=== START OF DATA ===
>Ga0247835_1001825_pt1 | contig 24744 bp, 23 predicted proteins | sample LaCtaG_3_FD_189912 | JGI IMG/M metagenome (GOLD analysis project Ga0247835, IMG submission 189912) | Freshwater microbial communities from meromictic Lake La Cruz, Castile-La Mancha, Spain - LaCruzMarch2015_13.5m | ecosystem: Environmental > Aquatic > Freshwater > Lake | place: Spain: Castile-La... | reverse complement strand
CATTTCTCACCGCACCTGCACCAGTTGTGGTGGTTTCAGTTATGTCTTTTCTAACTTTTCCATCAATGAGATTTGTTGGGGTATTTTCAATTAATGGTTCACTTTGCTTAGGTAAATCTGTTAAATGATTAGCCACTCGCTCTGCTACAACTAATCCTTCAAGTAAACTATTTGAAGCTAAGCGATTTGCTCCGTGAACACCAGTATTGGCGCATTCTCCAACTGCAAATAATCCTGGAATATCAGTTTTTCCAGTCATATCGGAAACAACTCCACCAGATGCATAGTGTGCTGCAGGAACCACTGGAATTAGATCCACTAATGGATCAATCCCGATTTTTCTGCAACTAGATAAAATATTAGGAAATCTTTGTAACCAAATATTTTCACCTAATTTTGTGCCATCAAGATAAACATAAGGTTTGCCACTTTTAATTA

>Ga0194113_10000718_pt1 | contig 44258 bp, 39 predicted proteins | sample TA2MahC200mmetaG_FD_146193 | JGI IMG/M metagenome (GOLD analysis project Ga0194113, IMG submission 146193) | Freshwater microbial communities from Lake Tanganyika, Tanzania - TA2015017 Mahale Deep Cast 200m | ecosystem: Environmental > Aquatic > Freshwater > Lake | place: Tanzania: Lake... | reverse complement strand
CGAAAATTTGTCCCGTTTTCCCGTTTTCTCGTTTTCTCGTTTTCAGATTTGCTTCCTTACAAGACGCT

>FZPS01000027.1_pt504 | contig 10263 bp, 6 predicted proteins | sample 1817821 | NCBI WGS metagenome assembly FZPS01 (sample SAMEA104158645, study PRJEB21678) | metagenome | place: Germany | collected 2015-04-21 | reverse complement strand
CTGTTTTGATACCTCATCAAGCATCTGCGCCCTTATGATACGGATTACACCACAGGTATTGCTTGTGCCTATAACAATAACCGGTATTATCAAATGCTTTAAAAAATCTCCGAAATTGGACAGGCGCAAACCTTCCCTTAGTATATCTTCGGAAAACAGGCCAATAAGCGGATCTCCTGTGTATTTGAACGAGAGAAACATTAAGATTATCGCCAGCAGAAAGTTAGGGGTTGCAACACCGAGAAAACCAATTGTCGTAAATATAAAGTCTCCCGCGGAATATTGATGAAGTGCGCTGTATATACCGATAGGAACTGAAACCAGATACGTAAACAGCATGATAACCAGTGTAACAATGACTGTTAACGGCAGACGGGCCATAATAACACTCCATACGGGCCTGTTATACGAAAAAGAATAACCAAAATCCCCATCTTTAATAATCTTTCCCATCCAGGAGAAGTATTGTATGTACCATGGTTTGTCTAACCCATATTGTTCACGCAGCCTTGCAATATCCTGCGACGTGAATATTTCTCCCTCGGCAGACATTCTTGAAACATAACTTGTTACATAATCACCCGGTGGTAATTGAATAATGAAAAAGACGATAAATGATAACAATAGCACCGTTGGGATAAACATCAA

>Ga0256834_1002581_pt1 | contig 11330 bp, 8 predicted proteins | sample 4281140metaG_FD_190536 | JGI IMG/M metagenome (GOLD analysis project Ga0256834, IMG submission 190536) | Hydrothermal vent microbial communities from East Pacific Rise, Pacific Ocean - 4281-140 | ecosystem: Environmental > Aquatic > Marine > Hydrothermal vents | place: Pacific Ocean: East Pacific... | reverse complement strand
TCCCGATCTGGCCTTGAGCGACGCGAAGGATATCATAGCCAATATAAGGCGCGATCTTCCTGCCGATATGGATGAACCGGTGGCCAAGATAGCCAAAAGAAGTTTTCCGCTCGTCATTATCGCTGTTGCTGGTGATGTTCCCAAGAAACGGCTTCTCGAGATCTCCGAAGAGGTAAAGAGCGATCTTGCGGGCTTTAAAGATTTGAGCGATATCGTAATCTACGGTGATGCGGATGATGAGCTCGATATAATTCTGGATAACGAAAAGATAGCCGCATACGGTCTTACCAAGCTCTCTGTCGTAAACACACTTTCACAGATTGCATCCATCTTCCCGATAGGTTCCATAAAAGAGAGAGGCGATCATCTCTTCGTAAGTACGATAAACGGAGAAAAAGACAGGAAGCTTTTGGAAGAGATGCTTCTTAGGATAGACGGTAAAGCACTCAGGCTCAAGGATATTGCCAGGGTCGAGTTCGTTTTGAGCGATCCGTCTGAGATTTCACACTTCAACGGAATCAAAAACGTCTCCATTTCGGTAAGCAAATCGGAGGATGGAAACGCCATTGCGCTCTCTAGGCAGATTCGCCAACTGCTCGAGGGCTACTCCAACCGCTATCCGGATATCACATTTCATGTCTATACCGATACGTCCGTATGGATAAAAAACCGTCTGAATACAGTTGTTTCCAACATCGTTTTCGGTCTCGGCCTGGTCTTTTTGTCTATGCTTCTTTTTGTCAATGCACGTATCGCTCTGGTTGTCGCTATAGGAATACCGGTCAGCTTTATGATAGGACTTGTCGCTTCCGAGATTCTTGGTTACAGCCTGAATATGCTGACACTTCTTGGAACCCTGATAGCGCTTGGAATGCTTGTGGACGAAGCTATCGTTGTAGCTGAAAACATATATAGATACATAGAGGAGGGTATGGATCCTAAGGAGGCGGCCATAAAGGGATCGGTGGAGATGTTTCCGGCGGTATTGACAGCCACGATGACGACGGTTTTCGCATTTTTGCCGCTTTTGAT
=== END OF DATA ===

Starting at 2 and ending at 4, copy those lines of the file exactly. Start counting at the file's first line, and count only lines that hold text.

CATTTCTCACCGCACCTGCACCAGTTGTGGTGGTTTCAGTTATGTCTTTTCTAACTTTTCCATCAATGAGATTTGTTGGGGTATTTTCAATTAATGGTTCACTTTGCTTAGGTAAATCTGTTAAATGATTAGCCACTCGCTCTGCTACAACTAATCCTTCAAGTAAACTATTTGAAGCTAAGCGATTTGCTCCGTGAACACCAGTATTGGCGCATTCTCCAACTGCAAATAATCCTGGAATATCAGTTTTTCCAGTCATATCGGAAACAACTCCACCAGATGCATAGTGTGCTGCAGGAACCACTGGAATTAGATCCACTAATGGATCAATCCCGATTTTTCTGCAACTAGATAAAATATTAGGAAATCTTTGTAACCAAATATTTTCACCTAATTTTGTGCCATCAAGATAAACATAAGGTTTGCCACTTTTAATTA

>Ga0194113_10000718_pt1 | contig 44258 bp, 39 predicted proteins | sample TA2MahC200mmetaG_FD_146193 | JGI IMG/M metagenome (GOLD analysis project Ga0194113, IMG submission 146193) | Freshwater microbial communities from Lake Tanganyika, Tanzania - TA2015017 Mahale Deep Cast 200m | ecosystem: Environmental > Aquatic > Freshwater > Lake | place: Tanzania: Lake... | reverse complement strand
CGAAAATTTGTCCCGTTTTCCCGTTTTCTCGTTTTCTCGTTTTCAGATTTGCTTCCTTACAAGACGCT